Although our opinions are diverse (with some having a more liberal and others a stricter view), many of those who embrace the statement of principles affirm that a witch can ethically charge and accept barter for a wide range of magical services. These may include, but are not necessarily limited to:
Spiritual direction or counseling sessions
Short-term in-person teaching of non-initiatory, skill-based Craft material
Writings and instructional videos of non-initiatory, skill-based Craft material
Long-term teaching of herbalism, personal development, occult philosophy and history, astrology, traditional medicine, bodywork, or other knowledge that may inform but is not formally part of an initiatory Craft tradition
As a group, our commitment to offering initiatory training without monetary obligation is rooted in our own experiences of economic instability and hardship and those of our loved ones. Unlike so many of the other occult innovators of the twentieth-century, Victor and Cora Anderson were not born into economic privilege. Their young adulthood was lived during the struggles of the Depression and World War II, and both experienced the death of close loved ones during childhood. As a young married couple, they experienced profound poverty and even, at times, hunger. Although the Andersons struggled financially throughout their lives, they taught their students free of charge. Especially during the Andersons’ later years, those who benefited from their work showed their gratitude in many ways, including gifts of food and money, visits, errands, and other support.
Some of those who embrace the 2011 Faery statement of principles are blessed to find themselves in comfortable economic circumstances now but have struggled in the past. Among us are those have experienced major illness, or supported families during the major illness of a spouse; who have struggled after a divorce or death, sometimes as single parents; who have lost jobs and unsuccessfully sought work for months on end while bills mounted; who have pursued advanced education and took on heavy debt, only to graduate in a contracted job market; and who have lived on a meager pension or disability payments. Some of us still struggle in those circumstances and are quietly helped by loved ones. We know that difficult times come to many individuals and families, especially in the political and economic climate we find ourselves in today, and we share a commitment to provide aid to each other and our communities during times of crisis.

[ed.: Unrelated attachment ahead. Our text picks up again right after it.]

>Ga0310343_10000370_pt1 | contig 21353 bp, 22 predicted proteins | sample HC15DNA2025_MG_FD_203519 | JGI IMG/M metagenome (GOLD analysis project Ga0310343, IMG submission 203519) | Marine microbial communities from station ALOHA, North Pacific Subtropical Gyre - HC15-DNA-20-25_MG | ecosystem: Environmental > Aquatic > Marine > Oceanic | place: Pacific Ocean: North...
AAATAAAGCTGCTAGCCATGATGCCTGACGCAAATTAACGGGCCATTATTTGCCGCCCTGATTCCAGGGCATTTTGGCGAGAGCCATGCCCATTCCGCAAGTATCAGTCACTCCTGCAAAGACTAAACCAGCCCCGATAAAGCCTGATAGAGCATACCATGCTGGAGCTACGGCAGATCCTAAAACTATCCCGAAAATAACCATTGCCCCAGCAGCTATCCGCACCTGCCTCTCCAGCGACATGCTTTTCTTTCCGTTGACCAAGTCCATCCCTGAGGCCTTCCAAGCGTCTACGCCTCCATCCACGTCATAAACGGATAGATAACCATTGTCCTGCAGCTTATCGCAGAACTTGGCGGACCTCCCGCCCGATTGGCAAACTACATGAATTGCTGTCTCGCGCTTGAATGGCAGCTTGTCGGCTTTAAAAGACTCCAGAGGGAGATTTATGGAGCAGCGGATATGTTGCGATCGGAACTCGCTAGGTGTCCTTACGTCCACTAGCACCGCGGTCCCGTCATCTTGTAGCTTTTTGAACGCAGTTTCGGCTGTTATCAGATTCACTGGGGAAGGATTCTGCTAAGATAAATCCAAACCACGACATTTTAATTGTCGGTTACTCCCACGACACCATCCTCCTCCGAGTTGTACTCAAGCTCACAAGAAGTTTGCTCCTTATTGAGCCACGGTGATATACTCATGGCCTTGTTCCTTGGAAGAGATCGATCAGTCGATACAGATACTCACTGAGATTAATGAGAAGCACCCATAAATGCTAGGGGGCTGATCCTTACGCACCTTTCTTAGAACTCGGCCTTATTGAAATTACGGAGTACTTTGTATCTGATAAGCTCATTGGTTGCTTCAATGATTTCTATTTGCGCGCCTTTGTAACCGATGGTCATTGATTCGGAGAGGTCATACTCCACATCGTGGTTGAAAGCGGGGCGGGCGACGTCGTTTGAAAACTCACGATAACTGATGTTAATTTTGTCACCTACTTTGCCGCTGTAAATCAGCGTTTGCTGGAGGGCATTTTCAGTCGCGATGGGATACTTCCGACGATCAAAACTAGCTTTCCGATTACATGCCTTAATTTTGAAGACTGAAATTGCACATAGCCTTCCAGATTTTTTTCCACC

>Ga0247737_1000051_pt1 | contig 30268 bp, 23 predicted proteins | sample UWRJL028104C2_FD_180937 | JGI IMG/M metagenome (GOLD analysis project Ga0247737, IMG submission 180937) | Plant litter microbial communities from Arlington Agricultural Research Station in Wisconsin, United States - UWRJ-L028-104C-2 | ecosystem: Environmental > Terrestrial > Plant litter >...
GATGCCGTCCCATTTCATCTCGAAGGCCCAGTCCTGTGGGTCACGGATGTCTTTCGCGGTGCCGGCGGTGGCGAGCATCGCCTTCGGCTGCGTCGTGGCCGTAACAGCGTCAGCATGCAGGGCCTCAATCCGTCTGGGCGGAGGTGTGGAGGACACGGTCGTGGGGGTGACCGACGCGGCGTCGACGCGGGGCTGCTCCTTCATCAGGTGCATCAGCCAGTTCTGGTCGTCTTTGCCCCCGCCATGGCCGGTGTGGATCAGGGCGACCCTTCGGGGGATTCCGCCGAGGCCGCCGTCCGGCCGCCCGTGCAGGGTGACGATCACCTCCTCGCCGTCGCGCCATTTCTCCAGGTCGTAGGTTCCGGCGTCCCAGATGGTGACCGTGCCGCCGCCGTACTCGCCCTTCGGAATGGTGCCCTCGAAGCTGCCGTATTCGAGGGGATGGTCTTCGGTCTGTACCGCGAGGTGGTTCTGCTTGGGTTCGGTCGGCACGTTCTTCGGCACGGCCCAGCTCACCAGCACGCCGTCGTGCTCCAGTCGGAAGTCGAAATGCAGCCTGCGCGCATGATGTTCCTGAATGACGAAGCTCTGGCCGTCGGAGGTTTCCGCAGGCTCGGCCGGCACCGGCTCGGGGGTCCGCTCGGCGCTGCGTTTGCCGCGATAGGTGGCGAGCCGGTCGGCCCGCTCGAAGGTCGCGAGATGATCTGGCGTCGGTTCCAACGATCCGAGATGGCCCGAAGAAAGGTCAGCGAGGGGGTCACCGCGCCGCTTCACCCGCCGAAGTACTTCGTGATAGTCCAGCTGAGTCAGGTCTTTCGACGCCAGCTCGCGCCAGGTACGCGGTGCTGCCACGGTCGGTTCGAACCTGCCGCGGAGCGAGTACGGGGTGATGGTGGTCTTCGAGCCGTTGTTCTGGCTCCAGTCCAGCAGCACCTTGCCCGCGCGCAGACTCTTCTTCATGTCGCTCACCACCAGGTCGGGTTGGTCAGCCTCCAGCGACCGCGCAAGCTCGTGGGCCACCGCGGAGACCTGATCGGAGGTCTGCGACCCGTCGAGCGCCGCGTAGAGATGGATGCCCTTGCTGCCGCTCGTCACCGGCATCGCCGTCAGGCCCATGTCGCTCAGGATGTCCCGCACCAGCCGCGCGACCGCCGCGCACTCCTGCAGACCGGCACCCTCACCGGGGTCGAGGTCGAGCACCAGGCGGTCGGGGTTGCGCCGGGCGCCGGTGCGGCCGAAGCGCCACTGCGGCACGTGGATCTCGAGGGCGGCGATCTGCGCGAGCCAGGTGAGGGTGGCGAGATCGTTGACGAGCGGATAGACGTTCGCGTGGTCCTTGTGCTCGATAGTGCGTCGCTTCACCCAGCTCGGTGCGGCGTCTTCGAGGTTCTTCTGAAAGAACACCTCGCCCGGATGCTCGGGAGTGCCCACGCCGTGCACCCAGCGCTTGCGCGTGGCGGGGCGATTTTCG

Although some of us paid teachers for parts of our training, many of us were taught without financial obligation and fed in our teachers’ homes, even when our teachers themselves were struggling. Some of us were trained during financially difficult periods in our lives when we could not have afforded to pay for training. As teachers, we do not want the financial situations of either our students or ourselves to create barriers between us. With the generosity of the Andersons and our other teachers in mind, but knowing that our resources are finite, we have committed only to teach as many students as we can meaningfully welcome into our homes as family. This practice helps to create the permanent, stable, emotionally intimate relationships that are essential to our Craft.
We celebrate those among us who make a living teaching knowledge that, while not part of the Craft itself, informs our understanding of it: poetry, literature, religious studies, ethics, history, anthropology, psychology, biology, physics, and more. We do not, however, consider teaching to have a higher status than other kinds of work. Among us are health care providers, craftspeople, workers in the service industry, administrators, and many others—all of whom bring their insights as witches to relationships with co-workers, clients, and the public. We affirm that all these professions can be the right work of a witch, who creates a subtle but pervasive positive impact on hir community.
May we all be prosperous and surrounded by loving kin; may we all find our right work.
I am a fourth-generation Appalachian Herbalist. Herbalism, hearth magic and ancestor worship make up a large part of my craft practice. I don’t separate my magical practices from my mundane life. My home is my temple and my apothecary. I find meaning, use and beauty in the things I have adorned and equipped my home with.
In my thirties, I took great joy in learning how to cook and bake in a wall-to-wall fireplace in a one-room cabin in the wilds of West Virginia with my ex-boyfriend. Two important times in my life I have gathered my water from a natural spring instead of from a city water source. In these instances, I gave thanksgiving to the water through seasonal rites of cleansing. I planted mint in my spring and called upon the Goddess to keep the water flowing and clean for consumption by chanting “Born of water, cleansing, powerful, healing, changing, I am.” (The chant is by Linda Lila from the CD Return of the Goddess, Sacred Chants for Women.) Water is very sacred to me and I find myself drawn to springs, creeks, rivers and waterfalls. The sound of water carries my mind away from mundane worries. Many times I have found a sense of peacefulness sitting beside the river on my favorite rock. This makes it easier for me to carry out my work and open to spirit and guidance.